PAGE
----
The last scene in The Wolf of Wall Street showed Jordan Belfort (Leonardo Dicaprio) hosting a seminar on business success, and telling members of an audience to sell him a pen; a very (by now) cliché business coaching technique.
If it’s not in any kind of sports competition, coaching is heavily criticized for being an ineffective educational model with a high susceptibility to con men taking advantage. Business coaching companies and organisations recognise the negativity that a few impersonators inflicted on their image, which is why they’re doing their best to reverse it. But, business coaching isn’t exactly a 9-to-5 job.
The Insider Requirements
There are challenges intrinsic to coaching that no other profession comes close to having. For one thing, there’s no formula of any kind for business coaching. There are definite goals and parameters to serve as guides for a business plan, but the exact methodology of the operation is a big question mark.
Any kind of strategy or guideline not only has to be effective for the target market, but also has to take into account the company’s resources and unique personality. An aggressive strategy won’t work for those with the charisma of a snail, no matter how brilliant they are. Likewise, a conservative approach would utterly fail for someone who wants results before he even gives the order.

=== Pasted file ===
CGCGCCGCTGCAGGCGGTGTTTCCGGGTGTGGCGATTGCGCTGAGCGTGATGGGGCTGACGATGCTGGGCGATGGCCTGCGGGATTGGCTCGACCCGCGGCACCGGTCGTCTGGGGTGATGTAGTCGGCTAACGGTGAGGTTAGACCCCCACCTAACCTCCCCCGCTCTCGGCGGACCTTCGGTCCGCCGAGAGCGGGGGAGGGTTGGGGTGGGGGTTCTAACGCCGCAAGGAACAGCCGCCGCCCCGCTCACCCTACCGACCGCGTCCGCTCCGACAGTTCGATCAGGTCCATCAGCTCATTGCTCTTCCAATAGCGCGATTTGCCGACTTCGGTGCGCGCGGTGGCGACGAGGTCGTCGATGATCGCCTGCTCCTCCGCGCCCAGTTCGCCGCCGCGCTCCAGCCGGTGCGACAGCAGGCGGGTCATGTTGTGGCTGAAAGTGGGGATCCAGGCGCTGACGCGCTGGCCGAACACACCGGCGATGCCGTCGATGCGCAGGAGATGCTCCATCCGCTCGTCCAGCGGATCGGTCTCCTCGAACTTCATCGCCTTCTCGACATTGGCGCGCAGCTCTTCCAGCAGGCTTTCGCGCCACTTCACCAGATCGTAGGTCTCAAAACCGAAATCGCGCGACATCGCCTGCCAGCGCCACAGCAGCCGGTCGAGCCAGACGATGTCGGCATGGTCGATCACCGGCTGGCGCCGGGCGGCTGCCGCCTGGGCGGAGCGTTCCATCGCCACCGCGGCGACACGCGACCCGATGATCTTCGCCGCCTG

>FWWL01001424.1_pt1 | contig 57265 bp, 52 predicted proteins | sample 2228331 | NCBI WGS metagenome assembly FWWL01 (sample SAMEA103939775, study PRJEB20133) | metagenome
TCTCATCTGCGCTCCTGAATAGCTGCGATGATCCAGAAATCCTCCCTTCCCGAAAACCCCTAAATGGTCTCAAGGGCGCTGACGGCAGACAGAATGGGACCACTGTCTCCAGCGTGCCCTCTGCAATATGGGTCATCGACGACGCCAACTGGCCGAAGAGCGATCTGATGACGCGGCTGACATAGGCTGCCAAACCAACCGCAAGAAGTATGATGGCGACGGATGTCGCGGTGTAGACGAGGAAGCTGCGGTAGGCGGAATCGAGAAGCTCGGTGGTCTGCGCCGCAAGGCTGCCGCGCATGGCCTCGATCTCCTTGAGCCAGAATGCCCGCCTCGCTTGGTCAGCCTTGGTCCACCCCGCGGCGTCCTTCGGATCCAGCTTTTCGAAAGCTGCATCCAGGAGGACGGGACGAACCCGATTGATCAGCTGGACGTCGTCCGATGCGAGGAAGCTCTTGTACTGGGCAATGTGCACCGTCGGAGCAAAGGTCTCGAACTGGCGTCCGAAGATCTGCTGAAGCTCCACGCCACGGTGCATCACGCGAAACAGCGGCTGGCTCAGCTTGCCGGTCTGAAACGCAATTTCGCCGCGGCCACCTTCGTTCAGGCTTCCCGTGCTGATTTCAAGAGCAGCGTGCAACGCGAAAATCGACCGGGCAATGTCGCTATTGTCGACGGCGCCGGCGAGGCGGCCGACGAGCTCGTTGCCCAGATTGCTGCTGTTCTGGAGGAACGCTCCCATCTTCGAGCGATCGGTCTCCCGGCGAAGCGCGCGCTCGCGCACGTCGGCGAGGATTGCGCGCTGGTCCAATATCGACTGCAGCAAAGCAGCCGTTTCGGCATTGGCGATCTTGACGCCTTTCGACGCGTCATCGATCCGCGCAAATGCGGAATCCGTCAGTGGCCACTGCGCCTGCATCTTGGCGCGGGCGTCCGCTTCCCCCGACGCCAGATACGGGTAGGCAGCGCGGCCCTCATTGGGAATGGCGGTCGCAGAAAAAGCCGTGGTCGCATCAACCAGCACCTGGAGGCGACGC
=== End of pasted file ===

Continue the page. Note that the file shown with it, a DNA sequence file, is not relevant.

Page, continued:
What makes coaching so difficult is the amount of insight coaches need to have in the company as well as the market. People can only imagine the ridiculousness of someone requesting something that takes years to be delivered in a matter of weeks, but that’s what business coaching entails.
On The Inside, or Not
So, if it takes years to understand the nature of a market and a company, how can coaches do what they say they can do? Though the construction of an effective business strategy takes knowledge of the market, identifying problems doesn’t.
The first step coaches take in transforming their clients from garage operators to office building CEOs is to identify what they’re doing wrong, and that takes an outside perspective. If you’re part of a company and helped build it from the ground-up, it’s going to be hard to see any flaw in the system, even if they’re obvious to everyone else.
Fixing the internal problems visible from the outside is a good starting point for any struggling company. The rest will come later, as the coach builds their strategy as their insight on the company grows.